How does insulation work? The control of heat flow.
We’ve decided to go back to basics and explain just how insulation works. This week we are looking at how thermal insulation helps to control heat flow.
Heat moves from warmer to colder areas. This is what causes buildings to get colder in winter and hotter in summer. It happens through one or more of the three heat transfer mechanisms:
Thermal insulation works by restricting how heat moves via conduction, convection and/or radiation.
Conduction is how heat moves along or through a material. The ability of a material to conduct heat depends on the material itself. For example, metals are a good conductor of heat. Think how hot your seatbelt buckle can get during the summer months! A low lambda value (which measures how well an insulation conducts heat) is important for insulation materials to reduce heat loss through conduction. The lower the lambda value of an insulation, the better it can resist heat transfer through conduction.
You know how we say “heat rises”? Well this is applicable here. When the molecules that make up a gas or liquid heat up, their density will change. So warmer air will become less dense and rise. This is called ‘natural convection’, but it can also be sped up by wind or artificial means known as ‘forced convection’. Closed cell insulation with small cell sizes inhibits convection within the cell, making it less prone to affecting neighbouring cells.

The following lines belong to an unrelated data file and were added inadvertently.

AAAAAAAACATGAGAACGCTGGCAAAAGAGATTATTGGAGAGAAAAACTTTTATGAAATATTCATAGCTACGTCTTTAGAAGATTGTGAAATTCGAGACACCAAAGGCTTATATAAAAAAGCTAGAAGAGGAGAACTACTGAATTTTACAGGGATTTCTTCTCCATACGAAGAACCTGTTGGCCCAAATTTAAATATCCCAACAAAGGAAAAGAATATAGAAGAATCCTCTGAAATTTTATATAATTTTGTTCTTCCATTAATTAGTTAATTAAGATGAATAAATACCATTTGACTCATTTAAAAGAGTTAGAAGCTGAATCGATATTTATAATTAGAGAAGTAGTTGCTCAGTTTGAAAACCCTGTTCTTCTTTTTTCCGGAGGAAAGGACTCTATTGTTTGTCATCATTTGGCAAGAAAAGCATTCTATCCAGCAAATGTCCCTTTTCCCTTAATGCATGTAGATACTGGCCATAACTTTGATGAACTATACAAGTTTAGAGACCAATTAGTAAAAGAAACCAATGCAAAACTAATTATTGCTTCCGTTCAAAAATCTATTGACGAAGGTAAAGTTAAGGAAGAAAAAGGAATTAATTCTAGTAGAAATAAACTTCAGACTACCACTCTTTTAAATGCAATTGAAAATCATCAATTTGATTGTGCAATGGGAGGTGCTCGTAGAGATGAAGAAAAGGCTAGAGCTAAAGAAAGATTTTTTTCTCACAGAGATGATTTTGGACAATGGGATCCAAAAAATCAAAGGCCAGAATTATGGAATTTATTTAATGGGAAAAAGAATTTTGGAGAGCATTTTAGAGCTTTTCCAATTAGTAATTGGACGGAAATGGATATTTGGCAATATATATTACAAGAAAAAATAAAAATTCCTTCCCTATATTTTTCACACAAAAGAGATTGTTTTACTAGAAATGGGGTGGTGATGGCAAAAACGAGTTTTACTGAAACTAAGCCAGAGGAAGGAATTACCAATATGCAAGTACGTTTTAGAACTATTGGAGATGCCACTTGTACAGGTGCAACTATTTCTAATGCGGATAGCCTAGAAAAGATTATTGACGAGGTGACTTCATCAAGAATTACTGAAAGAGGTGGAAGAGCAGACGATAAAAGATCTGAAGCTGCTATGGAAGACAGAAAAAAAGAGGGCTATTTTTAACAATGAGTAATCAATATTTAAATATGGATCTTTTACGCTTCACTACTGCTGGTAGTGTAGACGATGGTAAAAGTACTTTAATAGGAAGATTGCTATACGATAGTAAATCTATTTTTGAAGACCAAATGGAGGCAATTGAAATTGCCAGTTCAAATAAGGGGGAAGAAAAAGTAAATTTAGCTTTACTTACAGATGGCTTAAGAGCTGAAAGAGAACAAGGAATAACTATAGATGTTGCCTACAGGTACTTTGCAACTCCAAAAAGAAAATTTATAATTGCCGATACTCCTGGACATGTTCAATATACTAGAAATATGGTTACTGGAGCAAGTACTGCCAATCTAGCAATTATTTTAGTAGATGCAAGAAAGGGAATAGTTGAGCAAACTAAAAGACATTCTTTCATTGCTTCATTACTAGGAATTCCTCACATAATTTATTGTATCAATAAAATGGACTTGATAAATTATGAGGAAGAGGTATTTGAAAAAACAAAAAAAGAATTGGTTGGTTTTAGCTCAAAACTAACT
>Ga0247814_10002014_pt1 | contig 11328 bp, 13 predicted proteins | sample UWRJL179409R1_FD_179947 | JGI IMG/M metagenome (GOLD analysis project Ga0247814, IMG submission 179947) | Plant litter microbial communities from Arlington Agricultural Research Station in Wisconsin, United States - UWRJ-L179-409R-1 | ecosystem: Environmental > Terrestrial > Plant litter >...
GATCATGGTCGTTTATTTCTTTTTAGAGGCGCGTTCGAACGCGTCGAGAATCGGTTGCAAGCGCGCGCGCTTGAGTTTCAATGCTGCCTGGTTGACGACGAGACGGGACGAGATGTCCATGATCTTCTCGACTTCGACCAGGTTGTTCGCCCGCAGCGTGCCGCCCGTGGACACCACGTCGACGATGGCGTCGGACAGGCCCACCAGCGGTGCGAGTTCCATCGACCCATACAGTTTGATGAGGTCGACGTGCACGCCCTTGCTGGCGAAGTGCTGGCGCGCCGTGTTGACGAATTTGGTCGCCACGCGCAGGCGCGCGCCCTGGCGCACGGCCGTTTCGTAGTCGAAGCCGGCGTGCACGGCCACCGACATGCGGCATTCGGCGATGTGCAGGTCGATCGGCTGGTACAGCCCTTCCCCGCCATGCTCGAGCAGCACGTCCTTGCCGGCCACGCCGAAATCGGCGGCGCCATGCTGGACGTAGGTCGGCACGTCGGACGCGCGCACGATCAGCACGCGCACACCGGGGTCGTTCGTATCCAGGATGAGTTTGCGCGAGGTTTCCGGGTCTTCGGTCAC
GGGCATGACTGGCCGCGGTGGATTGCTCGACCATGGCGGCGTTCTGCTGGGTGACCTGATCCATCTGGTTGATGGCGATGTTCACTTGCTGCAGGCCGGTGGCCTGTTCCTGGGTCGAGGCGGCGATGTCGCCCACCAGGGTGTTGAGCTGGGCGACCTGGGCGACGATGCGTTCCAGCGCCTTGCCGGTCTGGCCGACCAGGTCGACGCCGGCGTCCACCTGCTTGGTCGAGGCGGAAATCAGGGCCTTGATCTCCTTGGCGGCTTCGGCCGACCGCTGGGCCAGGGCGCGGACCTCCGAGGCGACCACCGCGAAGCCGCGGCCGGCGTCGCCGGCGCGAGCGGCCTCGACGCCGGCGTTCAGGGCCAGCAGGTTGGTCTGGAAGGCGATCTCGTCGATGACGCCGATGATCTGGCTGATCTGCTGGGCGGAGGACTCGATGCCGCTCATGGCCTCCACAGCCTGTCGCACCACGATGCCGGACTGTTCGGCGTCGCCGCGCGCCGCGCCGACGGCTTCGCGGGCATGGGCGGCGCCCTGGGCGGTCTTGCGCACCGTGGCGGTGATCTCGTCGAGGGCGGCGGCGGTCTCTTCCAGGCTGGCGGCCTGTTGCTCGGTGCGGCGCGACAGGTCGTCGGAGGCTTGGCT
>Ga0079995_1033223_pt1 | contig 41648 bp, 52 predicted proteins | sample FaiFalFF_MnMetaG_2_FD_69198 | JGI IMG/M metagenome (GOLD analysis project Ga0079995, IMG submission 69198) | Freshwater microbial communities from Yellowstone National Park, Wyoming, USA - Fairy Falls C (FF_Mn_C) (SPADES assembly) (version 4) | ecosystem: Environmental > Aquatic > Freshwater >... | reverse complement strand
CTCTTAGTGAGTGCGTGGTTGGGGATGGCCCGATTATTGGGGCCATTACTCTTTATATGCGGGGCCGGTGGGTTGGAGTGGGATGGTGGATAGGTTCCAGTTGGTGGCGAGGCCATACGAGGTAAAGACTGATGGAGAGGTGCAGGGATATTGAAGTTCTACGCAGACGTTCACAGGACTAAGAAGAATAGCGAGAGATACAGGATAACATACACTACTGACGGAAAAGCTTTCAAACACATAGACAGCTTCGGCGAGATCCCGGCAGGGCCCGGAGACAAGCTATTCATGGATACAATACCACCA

Radiation is how heat transfers across space from one body to another as energy. The rate of heat transfer through radiation is controlled by:
- The difference in temperature of the surface that is radiating heat and the surface that is receiving heat
- The distance between these surfaces
- The emissivity of the surfaces (so how shiny a surface is). A material with a low emissivity reflects heat as radiation. An example would be a low–emissivity foil facing on an insulation board.
Now you know how insulation helps to control heat flow, you can probably also see how a good insulation can reduce energy usage and keep your bills as low as possible.
But what exactly is a ‘good insulation’? Well, if you install a low-lambda, closed-cell, foil-faced insulation in a previously uninsulated attic space, for example, you will significantly reduce the amount of heat lost through conduction, convection and radiation.
Over the next few weeks in our series on how insulation works, we’ll look in more detail at how the effectiveness of thermal insulation is measured and the importance of the whole building envelope.
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